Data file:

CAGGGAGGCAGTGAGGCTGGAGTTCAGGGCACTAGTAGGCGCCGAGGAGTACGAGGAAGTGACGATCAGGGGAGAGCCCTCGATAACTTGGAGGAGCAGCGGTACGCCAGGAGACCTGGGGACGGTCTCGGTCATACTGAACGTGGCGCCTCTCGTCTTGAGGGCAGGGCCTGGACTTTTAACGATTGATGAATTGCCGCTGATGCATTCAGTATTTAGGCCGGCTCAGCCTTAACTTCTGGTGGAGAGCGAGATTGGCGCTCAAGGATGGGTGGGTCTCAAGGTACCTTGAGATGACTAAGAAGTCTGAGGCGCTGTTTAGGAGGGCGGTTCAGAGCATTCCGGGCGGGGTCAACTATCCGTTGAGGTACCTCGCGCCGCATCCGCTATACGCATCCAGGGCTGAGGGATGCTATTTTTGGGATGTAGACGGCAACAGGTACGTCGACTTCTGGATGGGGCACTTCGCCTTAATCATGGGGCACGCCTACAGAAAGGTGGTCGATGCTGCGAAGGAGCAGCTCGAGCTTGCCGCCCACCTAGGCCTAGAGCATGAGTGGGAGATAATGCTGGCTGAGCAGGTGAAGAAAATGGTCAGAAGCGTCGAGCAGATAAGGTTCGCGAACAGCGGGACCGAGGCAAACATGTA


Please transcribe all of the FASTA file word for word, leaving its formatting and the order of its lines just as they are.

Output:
CAGGGAGGCAGTGAGGCTGGAGTTCAGGGCACTAGTAGGCGCCGAGGAGTACGAGGAAGTGACGATCAGGGGAGAGCCCTCGATAACTTGGAGGAGCAGCGGTACGCCAGGAGACCTGGGGACGGTCTCGGTCATACTGAACGTGGCGCCTCTCGTCTTGAGGGCAGGGCCTGGACTTTTAACGATTGATGAATTGCCGCTGATGCATTCAGTATTTAGGCCGGCTCAGCCTTAACTTCTGGTGGAGAGCGAGATTGGCGCTCAAGGATGGGTGGGTCTCAAGGTACCTTGAGATGACTAAGAAGTCTGAGGCGCTGTTTAGGAGGGCGGTTCAGAGCATTCCGGGCGGGGTCAACTATCCGTTGAGGTACCTCGCGCCGCATCCGCTATACGCATCCAGGGCTGAGGGATGCTATTTTTGGGATGTAGACGGCAACAGGTACGTCGACTTCTGGATGGGGCACTTCGCCTTAATCATGGGGCACGCCTACAGAAAGGTGGTCGATGCTGCGAAGGAGCAGCTCGAGCTTGCCGCCCACCTAGGCCTAGAGCATGAGTGGGAGATAATGCTGGCTGAGCAGGTGAAGAAAATGGTCAGAAGCGTCGAGCAGATAAGGTTCGCGAACAGCGGGACCGAGGCAAACATGTA